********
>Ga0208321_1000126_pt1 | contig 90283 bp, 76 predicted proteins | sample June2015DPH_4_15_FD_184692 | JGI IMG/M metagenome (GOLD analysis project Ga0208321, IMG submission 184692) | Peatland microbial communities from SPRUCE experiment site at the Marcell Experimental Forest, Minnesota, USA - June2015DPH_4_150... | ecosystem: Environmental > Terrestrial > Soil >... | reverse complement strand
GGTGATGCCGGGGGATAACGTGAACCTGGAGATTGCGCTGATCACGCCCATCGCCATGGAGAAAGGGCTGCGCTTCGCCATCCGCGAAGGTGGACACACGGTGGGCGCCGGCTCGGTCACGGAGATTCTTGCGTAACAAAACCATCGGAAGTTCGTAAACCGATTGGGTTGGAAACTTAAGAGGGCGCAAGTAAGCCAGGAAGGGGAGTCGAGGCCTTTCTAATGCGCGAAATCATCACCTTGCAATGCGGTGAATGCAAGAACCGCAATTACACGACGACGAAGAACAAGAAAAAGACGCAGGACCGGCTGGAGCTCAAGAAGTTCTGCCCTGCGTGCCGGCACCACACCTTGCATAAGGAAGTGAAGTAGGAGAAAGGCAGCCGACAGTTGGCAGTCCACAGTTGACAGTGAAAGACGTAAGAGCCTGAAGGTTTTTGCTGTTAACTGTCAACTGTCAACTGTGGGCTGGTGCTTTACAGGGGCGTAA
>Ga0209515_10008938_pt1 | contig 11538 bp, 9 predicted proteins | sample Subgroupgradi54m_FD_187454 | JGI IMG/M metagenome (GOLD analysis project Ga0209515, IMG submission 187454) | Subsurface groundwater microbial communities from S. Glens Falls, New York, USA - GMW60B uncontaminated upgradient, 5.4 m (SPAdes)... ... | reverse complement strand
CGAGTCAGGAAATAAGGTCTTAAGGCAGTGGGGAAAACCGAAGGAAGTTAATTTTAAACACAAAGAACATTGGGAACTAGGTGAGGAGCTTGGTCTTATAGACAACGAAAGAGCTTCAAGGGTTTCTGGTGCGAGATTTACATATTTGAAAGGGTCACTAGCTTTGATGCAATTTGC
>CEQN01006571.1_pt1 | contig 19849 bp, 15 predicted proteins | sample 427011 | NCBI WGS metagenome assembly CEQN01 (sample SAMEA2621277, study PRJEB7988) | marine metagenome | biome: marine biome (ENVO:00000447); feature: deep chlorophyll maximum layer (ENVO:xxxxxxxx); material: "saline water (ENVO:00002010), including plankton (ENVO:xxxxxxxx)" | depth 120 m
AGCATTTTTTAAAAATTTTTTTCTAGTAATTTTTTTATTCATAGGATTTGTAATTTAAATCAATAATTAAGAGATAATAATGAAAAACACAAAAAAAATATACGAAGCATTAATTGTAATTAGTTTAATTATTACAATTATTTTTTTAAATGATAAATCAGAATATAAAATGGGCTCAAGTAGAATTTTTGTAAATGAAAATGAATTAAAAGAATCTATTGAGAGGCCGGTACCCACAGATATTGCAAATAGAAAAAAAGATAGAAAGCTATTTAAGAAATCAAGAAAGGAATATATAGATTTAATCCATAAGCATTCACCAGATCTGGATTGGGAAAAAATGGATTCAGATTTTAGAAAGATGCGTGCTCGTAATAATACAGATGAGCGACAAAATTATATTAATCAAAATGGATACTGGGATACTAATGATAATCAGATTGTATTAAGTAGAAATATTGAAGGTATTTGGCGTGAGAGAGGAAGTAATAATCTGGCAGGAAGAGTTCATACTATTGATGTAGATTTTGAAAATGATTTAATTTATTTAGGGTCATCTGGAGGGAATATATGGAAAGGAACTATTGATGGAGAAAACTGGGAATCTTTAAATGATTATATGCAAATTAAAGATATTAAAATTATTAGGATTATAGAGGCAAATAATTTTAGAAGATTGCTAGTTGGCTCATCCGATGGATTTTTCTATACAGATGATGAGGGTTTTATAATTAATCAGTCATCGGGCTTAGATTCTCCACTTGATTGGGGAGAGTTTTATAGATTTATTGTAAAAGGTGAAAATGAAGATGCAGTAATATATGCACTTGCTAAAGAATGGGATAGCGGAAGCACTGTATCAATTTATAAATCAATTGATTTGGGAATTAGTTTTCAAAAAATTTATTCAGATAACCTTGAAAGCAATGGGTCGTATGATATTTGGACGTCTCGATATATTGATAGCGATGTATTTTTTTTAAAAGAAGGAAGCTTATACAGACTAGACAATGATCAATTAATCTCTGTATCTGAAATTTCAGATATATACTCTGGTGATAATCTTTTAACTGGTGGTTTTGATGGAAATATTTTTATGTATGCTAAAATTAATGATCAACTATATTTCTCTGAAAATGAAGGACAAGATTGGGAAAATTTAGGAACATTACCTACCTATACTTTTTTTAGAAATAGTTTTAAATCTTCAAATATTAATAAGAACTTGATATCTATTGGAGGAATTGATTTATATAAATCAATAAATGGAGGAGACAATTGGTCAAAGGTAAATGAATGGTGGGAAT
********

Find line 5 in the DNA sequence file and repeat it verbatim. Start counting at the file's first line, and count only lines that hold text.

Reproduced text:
>CEQN01006571.1_pt1 | contig 19849 bp, 15 predicted proteins | sample 427011 | NCBI WGS metagenome assembly CEQN01 (sample SAMEA2621277, study PRJEB7988) | marine metagenome | biome: marine biome (ENVO:00000447); feature: deep chlorophyll maximum layer (ENVO:xxxxxxxx); material: "saline water (ENVO:00002010), including plankton (ENVO:xxxxxxxx)" | depth 120 m